On the other side, magazines and editors have repeated featured and celebrated the increasing use of the iPhone™ to produce serious photojournalism works. Some have called for us to accept an entirely new economics of the iPhone based photography approach. There was all the excitement about the use of an iPhone™ image on the cover of Time Magazine going so far as to argue:

If there was still any debate about whether serious photojournalism can take place in the context of camera phones and cutesy retro filters, it’s over now.

There were repeatedly publications of the work of the photojournalist Ben Lowy (see two examples here, and here ), and the work of Michael Christopher-Brown’s iPhone™ images even making into the haloed pages of National Geographic magazine – that holy grail of anyone pursuing serious photography and photojournalism. And the front page of the New York Times.

So it was with some surprise that the decision by the Chicago Sun-Times to fire its entire photography deparment and train their writers to use of devices like the iPhone to produce visual content for the newspaper. was met with anger, and confusion. Details »

A Short Interruption To Bring You This Party Political Broadcast Or The New York Times Lens Blog Flashes The Unsuspecting With Its Neo-Orientalism

Kiana Hayeri_s Photos of Young Iranian Immigrants - NYTimes.com_20130531-193647

[This post was edited to correct a mistake in references)

It was quite simply, but provocatively titled, Leaving Tehran And Restraints Behind and very, very simplistically – in fact I would argue, cartoonishly constructed and photographed. The entire story is produced at a level that I would expect from a high school photography class student, and the entire framework that it uses one I would expect from a member of a neo-conservative think tank what with her intellectual capacity of a high school metal shop attendant.

Bad Iran. Innocent Girl. Sadness. Desperation. Dreams of Western Freedom. The Departure. The Arrival Into The Free World. The Emancipation. The Freedom. The Happiness. Done. Details »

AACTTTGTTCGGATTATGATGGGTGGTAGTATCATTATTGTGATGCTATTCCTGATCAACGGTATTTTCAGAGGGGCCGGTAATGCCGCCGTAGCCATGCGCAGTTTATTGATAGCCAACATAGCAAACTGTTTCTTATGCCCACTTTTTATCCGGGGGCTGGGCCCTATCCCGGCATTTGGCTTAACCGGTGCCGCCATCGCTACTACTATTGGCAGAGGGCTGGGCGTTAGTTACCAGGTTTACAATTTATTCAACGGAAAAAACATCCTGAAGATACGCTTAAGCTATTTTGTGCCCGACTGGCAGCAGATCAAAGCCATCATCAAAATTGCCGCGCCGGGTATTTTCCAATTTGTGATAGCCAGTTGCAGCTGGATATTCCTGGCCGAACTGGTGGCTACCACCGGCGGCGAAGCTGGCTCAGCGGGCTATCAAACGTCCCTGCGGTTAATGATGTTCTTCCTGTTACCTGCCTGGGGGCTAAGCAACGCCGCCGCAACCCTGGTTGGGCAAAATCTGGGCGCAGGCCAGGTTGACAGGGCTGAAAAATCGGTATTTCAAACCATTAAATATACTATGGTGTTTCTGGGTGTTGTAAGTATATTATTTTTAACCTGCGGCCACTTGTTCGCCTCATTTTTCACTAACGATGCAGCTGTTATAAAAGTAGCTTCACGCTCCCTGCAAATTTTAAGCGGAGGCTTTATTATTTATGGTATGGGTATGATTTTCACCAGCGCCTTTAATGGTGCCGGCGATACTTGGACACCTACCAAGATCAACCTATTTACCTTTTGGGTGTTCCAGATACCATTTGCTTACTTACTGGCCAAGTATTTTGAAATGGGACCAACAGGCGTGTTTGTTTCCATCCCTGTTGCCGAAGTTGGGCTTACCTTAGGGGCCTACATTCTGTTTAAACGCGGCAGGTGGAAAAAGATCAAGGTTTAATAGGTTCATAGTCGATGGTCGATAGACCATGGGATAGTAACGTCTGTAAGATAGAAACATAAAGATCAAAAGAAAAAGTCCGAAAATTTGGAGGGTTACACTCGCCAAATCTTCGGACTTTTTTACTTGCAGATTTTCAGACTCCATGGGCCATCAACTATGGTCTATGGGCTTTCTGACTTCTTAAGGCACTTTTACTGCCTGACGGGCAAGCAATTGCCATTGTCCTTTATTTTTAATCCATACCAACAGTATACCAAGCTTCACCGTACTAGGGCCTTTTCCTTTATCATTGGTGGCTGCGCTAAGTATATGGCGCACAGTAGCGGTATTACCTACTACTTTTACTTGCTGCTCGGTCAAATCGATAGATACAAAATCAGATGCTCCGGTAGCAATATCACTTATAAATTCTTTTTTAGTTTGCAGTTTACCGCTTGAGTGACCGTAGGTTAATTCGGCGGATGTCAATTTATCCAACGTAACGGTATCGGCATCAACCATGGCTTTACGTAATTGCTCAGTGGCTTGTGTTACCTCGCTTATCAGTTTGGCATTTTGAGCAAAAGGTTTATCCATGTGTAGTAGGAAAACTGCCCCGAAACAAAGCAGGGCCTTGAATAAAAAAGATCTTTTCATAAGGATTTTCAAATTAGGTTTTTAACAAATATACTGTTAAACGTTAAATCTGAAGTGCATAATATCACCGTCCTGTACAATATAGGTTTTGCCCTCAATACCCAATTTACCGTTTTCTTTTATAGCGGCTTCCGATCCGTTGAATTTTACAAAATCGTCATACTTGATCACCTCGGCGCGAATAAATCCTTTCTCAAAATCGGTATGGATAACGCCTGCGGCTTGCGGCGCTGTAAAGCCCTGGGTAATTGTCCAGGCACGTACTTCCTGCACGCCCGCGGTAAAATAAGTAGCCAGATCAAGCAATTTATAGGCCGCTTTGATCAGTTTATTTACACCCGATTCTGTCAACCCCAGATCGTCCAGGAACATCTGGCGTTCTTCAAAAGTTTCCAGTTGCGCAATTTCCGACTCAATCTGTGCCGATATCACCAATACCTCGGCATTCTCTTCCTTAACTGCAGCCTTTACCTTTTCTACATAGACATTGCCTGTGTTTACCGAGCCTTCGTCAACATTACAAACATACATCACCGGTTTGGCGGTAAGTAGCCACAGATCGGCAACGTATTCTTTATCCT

Taking A Different Road And Finding A Different Story

Rob Hornstra has always intrigued me. That is quite unusual because he is quite a well known figure in European photojournalism and more often than not this usually implies banality and conventionalism. But Hornstra is different. There is an iron-clad confidence and individuality about him and his work that constantly brings me back to him. He is yet another photographer whose aesthetic is alien to my own preferences, and yet I constantly seem to find myself looking at his work. Simon Norfolk, Joakim Eskilden, Carl De Keyzer and Alec Soth are some of the other names that make up a list of  of the photographers that continue to teach me new things, show me new ways of structuring photo projects, and pushing me to keep pushing my own work. Yet each of these, including Hornstra, maintains an aesthetic that I am not drawn to. It is the ideas, and the creative ways of weaving a story, that constantly pulls me back to their works. Now, with The Secret History of Khava Gaisanova Hornstra has done it again.

Details »

Photojournalism, Advocacy And Eurocentrism – Part 3: A World Very Small

Please read my introduction post Photojournaliam, Advocacy And Eurocentrism: An Introduction before continuing reading the post here.

Part 1 of this 5-part series is here: Photojournaliam, Advocacy And Eurocentrism – Part 1: There Is No Other But Us

Part 2 of this 5-part series if here: Photojournaliam, Advocacy And Eurocentrism – Part 2: Angel of Mercy, Have Mercy!

A World Really Small

I’m generally in favor of interesting people in important subjects that they wouldn’t otherwise hear about (which this does), but I am strongly against simplifying things for advocacy purposes (coltan in electronics is only an issue in other countries because it is outsiders connection to the conflict – there are many other things that people fight over – land, cows, petrol, fishing rights, for example – that have nothing to do with the world market and so advocacy groups don’t focus on them)

Ben Rawlence, author of Radio Congo:Signals of Hope In Africa’s Deadliest War, in a personal email exchange

The previous post focused on the role of the NGO in the communities they work in and this should be better understood. This post focuses on the factors that can limit the world view of an NGO that if thoughtlessly adopted by the photographer can seriously imepede meaningful acts of advocacy and change.

The world as seen from the gated, guarded and high-security compound of an international aid organization is a very small one. The view from within it is prioritized around the issues, objectives and goals of the aid organization itself, and that these, more likely than not, are quite far removed from the social, political, cultural and economic complexities that inform conflicts or catastrophes like famine, pestilence or disease. In fact, one could argue that an unthinking reliance on the NGO or aid organization can limit a photographer’s understanding not only about the reality of the issue she is covering, but also about how best to go about advocating for change. Details »